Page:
I put the cask on the counter and the clerk says nothing. I’m making punch, my anxiety says, sangria. The clerk doesn’t care, simply pronounces the price while I collate the cost. I offer thanks and get paid with a nod that haunts me out the door, down the street, and into my first glass. I can hear the ice cracking against the suburban stillness. My thirst never makes a sound. By my last I’m no longer dry and ready to drown. I nod at the walls. It’s a punch, I tell them, but you can’t see the bruise.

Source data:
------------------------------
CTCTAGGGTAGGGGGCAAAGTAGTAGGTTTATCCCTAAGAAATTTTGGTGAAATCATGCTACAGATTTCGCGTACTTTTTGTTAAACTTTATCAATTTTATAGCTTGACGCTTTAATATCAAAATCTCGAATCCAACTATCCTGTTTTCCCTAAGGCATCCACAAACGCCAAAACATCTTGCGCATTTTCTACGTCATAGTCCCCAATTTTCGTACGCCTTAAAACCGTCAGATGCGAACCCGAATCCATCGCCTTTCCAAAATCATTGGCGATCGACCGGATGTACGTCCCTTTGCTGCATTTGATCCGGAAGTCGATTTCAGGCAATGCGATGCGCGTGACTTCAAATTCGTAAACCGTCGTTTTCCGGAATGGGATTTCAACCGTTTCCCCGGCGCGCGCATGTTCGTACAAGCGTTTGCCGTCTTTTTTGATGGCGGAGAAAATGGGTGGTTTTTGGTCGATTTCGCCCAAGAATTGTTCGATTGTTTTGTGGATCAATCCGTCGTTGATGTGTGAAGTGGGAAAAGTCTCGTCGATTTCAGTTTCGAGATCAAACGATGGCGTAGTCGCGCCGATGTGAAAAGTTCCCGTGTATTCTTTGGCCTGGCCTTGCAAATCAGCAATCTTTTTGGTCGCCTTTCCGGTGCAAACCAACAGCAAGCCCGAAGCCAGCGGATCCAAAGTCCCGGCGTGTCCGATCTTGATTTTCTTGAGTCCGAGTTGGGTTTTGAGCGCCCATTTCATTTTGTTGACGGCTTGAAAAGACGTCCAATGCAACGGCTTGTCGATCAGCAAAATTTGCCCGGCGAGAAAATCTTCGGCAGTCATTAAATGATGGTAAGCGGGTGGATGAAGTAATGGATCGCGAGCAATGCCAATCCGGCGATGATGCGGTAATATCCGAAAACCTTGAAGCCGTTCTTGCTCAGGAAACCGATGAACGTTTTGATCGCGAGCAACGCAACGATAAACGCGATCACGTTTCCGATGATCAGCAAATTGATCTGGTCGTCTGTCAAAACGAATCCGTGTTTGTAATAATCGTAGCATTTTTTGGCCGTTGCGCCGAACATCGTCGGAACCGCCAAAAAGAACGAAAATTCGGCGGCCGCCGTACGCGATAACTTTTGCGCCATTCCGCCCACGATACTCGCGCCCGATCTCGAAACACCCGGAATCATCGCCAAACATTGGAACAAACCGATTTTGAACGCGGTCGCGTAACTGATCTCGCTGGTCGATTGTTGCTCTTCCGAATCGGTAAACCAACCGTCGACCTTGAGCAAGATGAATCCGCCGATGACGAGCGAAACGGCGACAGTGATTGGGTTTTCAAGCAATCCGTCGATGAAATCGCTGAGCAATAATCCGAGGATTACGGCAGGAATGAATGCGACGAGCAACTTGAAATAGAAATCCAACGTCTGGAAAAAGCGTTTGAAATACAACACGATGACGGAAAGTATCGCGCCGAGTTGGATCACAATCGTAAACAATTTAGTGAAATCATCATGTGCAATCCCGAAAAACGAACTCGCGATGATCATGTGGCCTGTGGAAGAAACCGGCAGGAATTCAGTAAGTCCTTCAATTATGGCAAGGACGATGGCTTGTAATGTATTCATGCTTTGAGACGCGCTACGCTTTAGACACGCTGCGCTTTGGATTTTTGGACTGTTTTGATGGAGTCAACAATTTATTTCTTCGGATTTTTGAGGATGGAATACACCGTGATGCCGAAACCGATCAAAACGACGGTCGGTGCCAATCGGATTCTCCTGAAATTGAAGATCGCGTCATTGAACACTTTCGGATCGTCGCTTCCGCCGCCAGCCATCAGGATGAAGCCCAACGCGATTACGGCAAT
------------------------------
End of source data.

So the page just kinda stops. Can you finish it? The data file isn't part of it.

The beach has always been cold to me, no matter how I’ve loved it, but I go there often and take my loves with me. Like Caleb, confidant and strong with beautiful form and numbing passion. ‘You can’t help me,’ he said, stripping to skin, ‘even if I’m struggling,’ and walked into the waves without hesitation. I’ve always respected the tide and its wishes, the soft inevitability and reassuring repetition of predictable chaos. So I sat above the water line with the prickled edges of pre-glass sticking to my flesh, thinking of love and watching while Caleb drowned.